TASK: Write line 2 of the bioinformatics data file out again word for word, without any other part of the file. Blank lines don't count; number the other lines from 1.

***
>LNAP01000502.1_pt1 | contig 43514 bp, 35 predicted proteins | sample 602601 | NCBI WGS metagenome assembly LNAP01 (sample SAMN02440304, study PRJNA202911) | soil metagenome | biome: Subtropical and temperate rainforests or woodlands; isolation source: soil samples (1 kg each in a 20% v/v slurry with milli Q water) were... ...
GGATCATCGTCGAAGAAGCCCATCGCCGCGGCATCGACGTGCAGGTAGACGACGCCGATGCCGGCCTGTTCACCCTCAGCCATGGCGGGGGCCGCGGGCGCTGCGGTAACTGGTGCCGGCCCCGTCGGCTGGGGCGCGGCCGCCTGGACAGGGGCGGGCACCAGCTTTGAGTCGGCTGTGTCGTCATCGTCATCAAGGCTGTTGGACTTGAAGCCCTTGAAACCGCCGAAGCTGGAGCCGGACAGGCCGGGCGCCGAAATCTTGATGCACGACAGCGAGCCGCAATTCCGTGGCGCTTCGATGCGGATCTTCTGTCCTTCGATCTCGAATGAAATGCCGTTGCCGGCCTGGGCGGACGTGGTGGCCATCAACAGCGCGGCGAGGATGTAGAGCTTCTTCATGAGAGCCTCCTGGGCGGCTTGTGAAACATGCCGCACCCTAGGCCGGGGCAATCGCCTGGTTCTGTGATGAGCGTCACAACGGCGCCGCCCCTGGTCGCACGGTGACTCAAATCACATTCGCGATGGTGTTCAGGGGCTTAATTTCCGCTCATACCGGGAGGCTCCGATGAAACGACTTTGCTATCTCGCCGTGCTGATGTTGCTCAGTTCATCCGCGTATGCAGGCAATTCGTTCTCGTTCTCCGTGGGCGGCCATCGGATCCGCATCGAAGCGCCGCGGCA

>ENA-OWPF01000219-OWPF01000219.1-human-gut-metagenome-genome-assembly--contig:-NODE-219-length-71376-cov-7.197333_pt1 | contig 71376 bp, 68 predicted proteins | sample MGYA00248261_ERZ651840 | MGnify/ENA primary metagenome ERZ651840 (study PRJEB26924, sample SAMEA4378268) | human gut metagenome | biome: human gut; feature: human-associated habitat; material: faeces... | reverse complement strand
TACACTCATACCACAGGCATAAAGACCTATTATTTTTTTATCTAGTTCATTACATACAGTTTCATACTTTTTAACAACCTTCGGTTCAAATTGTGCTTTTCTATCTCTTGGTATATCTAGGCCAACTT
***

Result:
GGATCATCGTCGAAGAAGCCCATCGCCGCGGCATCGACGTGCAGGTAGACGACGCCGATGCCGGCCTGTTCACCCTCAGCCATGGCGGGGGCCGCGGGCGCTGCGGTAACTGGTGCCGGCCCCGTCGGCTGGGGCGCGGCCGCCTGGACAGGGGCGGGCACCAGCTTTGAGTCGGCTGTGTCGTCATCGTCATCAAGGCTGTTGGACTTGAAGCCCTTGAAACCGCCGAAGCTGGAGCCGGACAGGCCGGGCGCCGAAATCTTGATGCACGACAGCGAGCCGCAATTCCGTGGCGCTTCGATGCGGATCTTCTGTCCTTCGATCTCGAATGAAATGCCGTTGCCGGCCTGGGCGGACGTGGTGGCCATCAACAGCGCGGCGAGGATGTAGAGCTTCTTCATGAGAGCCTCCTGGGCGGCTTGTGAAACATGCCGCACCCTAGGCCGGGGCAATCGCCTGGTTCTGTGATGAGCGTCACAACGGCGCCGCCCCTGGTCGCACGGTGACTCAAATCACATTCGCGATGGTGTTCAGGGGCTTAATTTCCGCTCATACCGGGAGGCTCCGATGAAACGACTTTGCTATCTCGCCGTGCTGATGTTGCTCAGTTCATCCGCGTATGCAGGCAATTCGTTCTCGTTCTCCGTGGGCGGCCATCGGATCCGCATCGAAGCGCCGCGGCA